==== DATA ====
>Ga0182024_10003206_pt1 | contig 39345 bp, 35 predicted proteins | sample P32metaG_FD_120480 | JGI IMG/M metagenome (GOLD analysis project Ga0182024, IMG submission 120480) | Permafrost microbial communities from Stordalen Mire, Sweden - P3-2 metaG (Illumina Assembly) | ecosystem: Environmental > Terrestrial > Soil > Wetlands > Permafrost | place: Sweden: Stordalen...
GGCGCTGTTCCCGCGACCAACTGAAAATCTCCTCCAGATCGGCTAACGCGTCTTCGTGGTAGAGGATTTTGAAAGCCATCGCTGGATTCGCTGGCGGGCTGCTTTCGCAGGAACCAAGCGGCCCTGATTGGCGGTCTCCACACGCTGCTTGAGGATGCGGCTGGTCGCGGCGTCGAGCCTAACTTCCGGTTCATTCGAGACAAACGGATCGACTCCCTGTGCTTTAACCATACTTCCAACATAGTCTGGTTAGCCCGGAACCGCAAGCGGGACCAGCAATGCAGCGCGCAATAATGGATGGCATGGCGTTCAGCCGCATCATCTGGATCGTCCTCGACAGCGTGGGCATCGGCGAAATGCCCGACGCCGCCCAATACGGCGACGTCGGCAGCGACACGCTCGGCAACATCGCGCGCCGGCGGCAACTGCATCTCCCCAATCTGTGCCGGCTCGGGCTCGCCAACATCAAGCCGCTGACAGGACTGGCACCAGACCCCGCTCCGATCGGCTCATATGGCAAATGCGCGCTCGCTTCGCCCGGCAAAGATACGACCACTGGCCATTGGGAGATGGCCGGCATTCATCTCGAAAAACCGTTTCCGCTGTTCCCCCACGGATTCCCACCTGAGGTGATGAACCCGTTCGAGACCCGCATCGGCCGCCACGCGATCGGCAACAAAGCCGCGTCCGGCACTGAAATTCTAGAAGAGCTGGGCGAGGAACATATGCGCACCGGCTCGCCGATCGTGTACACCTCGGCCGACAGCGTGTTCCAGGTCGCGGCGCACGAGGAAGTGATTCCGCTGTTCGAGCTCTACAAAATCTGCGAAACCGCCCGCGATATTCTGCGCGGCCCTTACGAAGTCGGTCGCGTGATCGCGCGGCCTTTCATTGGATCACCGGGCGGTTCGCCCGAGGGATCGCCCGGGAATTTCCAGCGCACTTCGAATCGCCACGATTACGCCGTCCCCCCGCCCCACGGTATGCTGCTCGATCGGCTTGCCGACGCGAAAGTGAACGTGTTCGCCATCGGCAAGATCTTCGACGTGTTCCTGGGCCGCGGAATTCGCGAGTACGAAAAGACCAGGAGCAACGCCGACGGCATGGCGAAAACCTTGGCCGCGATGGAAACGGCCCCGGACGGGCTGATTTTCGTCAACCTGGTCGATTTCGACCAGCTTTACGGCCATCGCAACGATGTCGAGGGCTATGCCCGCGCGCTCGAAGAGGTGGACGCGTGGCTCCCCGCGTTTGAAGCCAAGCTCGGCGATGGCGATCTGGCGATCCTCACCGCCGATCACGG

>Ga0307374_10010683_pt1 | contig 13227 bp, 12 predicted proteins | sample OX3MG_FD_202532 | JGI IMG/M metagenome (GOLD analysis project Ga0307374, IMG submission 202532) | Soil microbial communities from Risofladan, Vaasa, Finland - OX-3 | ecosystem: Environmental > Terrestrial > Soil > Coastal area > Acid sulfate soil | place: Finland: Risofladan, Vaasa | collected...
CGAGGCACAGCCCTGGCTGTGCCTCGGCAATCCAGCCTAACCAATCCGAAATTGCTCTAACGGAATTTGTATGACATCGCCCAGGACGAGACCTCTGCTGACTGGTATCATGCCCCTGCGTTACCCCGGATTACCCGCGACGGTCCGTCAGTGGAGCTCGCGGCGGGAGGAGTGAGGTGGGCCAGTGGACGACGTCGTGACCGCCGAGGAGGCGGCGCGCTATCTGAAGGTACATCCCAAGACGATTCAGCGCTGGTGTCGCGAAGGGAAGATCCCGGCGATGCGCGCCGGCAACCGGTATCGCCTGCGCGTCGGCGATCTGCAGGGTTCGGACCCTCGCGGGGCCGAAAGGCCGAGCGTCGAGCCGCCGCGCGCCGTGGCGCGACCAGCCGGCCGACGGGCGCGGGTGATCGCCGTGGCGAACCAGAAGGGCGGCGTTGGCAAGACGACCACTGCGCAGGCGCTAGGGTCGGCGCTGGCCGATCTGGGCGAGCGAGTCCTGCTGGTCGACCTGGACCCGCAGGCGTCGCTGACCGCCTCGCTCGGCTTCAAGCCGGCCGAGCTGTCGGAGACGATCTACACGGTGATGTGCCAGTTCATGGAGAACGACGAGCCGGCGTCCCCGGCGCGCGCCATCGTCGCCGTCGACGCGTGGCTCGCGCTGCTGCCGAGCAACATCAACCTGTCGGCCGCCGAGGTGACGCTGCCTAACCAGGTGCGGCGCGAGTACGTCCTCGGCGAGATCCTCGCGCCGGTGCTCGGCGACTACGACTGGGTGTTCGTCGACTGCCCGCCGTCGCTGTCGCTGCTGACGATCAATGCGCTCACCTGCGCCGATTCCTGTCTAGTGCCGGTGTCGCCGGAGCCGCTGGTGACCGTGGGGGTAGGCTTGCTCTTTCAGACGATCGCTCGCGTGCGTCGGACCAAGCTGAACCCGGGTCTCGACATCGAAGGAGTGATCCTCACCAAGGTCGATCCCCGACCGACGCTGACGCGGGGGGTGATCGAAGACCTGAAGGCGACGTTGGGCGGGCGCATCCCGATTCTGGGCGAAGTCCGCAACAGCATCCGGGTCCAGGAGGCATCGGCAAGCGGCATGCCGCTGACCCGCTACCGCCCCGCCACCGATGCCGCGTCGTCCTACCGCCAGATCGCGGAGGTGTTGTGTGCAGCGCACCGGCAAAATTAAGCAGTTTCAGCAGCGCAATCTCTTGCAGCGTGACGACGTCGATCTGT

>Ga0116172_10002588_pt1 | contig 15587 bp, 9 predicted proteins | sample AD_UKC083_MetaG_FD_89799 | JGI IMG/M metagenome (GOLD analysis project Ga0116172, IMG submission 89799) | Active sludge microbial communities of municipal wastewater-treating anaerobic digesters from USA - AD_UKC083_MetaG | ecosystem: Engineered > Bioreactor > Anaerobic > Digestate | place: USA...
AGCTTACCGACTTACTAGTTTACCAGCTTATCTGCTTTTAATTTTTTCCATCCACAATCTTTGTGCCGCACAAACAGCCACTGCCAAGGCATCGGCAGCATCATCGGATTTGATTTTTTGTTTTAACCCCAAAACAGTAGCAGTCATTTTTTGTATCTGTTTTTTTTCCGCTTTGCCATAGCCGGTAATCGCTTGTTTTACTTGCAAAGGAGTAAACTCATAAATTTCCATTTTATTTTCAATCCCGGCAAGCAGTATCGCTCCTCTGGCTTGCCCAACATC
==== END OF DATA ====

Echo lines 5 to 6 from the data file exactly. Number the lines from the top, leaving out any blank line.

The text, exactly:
>Ga0116172_10002588_pt1 | contig 15587 bp, 9 predicted proteins | sample AD_UKC083_MetaG_FD_89799 | JGI IMG/M metagenome (GOLD analysis project Ga0116172, IMG submission 89799) | Active sludge microbial communities of municipal wastewater-treating anaerobic digesters from USA - AD_UKC083_MetaG | ecosystem: Engineered > Bioreactor > Anaerobic > Digestate | place: USA...
AGCTTACCGACTTACTAGTTTACCAGCTTATCTGCTTTTAATTTTTTCCATCCACAATCTTTGTGCCGCACAAACAGCCACTGCCAAGGCATCGGCAGCATCATCGGATTTGATTTTTTGTTTTAACCCCAAAACAGTAGCAGTCATTTTTTGTATCTGTTTTTTTTCCGCTTTGCCATAGCCGGTAATCGCTTGTTTTACTTGCAAAGGAGTAAACTCATAAATTTCCATTTTATTTTCAATCCCGGCAAGCAGTATCGCTCCTCTGGCTTGCCCAACATC